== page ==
tween the earth and a comet. It has been deter
mined, upon mathematical principles, and after
the most extended and laborious calculation, that
of 281,000,000 of chances there is only one un
favorable, or that can produce a collision between
the two bodies. The risk therefore, to which the
earth is exposed of being struck by a comet, is
like the chance one would have in a lottery, where
there were 281,000,000 black balls and but one
white one; and where the white ball must be pro
duced at the first drawing to secure a prize.
In the second place, if a comet were to come in
direct collision with the earth, it is not probable
that it would be able even to penetrate our at
mosphere; much less to dash the world in pieces.
Prof. Olmsted remarks that in such an event no:
a particle of the comet would reach the earth
that the portions encountered by her would be
arrested by the atmosphere, and probably inflamed;
and that they would perhaps exhibit on a more
magnificent scale than was ever before observed,
the" phenomena of shooting stars, or meteoric
showers. The idea, therefore, that comets are
dangerous visitants to our pystcm has more sup
port from superstition than from reason or science.
Such is the extreme lightness or tenuity of com
etary bodies, that in all probability the entire mass
of the largest of them, if condensed to a solid
substance, would not amount to more than a few
hundred pounds. Sir Isaac nfewion was oi opinion
that if the tail of the largest comet was compressed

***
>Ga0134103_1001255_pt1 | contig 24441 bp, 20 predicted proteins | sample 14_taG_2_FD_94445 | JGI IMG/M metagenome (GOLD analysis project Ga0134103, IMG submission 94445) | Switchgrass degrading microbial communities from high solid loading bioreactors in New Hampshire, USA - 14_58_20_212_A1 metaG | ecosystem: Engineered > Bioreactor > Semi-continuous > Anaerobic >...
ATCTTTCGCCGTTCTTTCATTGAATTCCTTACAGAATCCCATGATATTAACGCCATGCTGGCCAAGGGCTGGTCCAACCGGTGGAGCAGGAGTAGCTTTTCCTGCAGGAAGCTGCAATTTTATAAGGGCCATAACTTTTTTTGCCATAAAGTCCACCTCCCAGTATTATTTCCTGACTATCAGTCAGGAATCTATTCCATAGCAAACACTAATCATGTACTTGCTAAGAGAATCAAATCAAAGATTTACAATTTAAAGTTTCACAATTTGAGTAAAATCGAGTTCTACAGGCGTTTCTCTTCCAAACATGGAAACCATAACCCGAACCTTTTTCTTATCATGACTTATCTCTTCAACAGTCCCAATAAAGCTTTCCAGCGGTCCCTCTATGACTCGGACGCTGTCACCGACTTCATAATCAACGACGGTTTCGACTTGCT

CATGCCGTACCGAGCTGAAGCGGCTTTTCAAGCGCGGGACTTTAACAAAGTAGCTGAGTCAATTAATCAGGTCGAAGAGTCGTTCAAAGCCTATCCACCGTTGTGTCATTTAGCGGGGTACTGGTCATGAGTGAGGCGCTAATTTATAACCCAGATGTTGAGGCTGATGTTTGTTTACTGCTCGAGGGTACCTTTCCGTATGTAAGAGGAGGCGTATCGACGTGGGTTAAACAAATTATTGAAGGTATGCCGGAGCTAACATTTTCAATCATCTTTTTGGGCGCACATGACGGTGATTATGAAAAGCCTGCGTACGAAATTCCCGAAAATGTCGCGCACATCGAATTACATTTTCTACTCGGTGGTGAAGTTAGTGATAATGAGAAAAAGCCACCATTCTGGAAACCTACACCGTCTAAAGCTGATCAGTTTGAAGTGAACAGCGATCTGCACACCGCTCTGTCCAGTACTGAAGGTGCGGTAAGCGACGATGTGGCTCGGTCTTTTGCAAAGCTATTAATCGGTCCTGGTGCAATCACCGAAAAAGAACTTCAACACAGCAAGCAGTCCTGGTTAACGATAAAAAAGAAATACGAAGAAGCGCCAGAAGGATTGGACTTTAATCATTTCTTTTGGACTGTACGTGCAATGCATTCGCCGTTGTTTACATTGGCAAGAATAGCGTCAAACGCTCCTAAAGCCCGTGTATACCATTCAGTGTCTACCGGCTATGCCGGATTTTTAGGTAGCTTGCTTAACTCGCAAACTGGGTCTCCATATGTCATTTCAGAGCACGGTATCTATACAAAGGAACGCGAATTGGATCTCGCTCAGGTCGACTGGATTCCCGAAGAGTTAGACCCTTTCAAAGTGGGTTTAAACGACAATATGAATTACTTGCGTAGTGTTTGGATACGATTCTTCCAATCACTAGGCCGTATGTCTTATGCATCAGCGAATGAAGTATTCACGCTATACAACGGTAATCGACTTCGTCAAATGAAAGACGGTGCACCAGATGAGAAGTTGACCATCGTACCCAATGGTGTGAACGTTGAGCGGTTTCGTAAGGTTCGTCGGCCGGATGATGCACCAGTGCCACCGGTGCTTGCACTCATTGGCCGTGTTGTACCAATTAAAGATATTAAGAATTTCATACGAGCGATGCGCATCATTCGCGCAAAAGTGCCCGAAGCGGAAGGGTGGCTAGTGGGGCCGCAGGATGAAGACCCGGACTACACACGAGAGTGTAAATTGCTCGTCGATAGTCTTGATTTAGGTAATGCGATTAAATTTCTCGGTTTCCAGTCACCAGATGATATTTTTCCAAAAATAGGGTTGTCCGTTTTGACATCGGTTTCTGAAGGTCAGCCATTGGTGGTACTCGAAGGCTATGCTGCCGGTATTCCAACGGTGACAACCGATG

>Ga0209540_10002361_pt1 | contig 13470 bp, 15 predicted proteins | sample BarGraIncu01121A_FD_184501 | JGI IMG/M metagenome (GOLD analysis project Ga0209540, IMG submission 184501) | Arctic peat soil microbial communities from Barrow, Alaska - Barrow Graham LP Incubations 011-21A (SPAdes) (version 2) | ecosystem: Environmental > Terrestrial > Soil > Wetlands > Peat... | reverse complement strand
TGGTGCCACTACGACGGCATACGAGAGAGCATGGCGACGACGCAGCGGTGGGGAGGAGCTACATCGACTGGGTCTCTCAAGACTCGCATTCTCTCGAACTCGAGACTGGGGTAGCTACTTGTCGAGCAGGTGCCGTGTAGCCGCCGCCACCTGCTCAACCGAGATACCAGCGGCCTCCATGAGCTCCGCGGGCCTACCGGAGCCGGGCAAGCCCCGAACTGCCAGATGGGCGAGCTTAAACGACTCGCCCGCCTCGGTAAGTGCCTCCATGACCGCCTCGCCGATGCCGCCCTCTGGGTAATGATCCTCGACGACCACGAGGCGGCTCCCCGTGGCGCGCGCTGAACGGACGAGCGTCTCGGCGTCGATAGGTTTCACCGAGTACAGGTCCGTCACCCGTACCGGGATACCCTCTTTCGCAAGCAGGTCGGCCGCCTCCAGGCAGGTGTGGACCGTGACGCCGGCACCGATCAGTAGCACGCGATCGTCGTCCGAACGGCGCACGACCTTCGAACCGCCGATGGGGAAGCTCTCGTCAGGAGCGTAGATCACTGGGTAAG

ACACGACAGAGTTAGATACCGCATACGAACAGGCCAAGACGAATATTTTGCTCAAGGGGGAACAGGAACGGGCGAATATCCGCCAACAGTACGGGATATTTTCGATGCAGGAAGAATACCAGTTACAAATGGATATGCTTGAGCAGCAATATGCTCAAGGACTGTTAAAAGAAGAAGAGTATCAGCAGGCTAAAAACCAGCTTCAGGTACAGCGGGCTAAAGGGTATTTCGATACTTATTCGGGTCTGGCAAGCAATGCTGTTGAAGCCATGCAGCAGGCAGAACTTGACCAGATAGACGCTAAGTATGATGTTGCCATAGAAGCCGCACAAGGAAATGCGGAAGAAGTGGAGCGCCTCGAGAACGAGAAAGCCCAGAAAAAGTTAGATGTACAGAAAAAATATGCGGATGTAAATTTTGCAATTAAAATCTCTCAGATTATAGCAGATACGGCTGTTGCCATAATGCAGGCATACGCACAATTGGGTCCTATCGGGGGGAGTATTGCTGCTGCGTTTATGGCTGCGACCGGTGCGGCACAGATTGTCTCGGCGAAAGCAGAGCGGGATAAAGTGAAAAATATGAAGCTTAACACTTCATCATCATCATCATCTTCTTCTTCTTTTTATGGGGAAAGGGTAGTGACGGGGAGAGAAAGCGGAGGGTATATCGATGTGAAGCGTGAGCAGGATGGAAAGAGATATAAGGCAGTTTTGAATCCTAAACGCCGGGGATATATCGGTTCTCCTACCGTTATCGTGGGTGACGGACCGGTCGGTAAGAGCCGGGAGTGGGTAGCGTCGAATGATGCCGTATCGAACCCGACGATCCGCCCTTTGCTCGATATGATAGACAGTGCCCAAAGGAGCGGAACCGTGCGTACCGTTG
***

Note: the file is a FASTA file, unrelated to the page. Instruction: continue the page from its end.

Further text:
w;,hin tho of a cubic inch, it would not then
wunin tne space oi a cuo
be as dense as atmosph
i as atmospheric air! The comet of
1770 g0t entangled by attraction, among-tho
moons of Juniterl on its way to the sun, and re
mained near them for four months; yet It did not
., , " , . t u:
sensiolv anect J umter or ui3 muuus. tu mia nay
:Ut2 fn smtirtl changed
j That they are in themselves opaque bodies, and
iui. vi yji vuuivto w v - - -j
is evident .from their
WESTJEiiZST DEMOCBAT, CHAELOTTE,
1 Peack Movements. At Dover, Delaware, on
J the 27th of June, a State Convention of the
j friends of peace was held which was immensely
I .. '
attended by the bone and sinew of the State.
Ex-Governor Temple presided, assisted by thirty-
one Vice-Presidents. The first resolution declares
in favor of peace to civil war, and the acknowledg
ment of the independence of the Southern Con
federacy preferable to the attempt to conquer and
hold them as subjugated provinces. Several other
resolutions offered, denouncing Lincoln, and ex
pressing gTateful thanks to Senators Rayard and
Salsbury, were uanimously and enthusiastically
adopted.
On the same day on which the Delaware Con
vention was held, a number of Democratic editors
of the State of New York held a conference in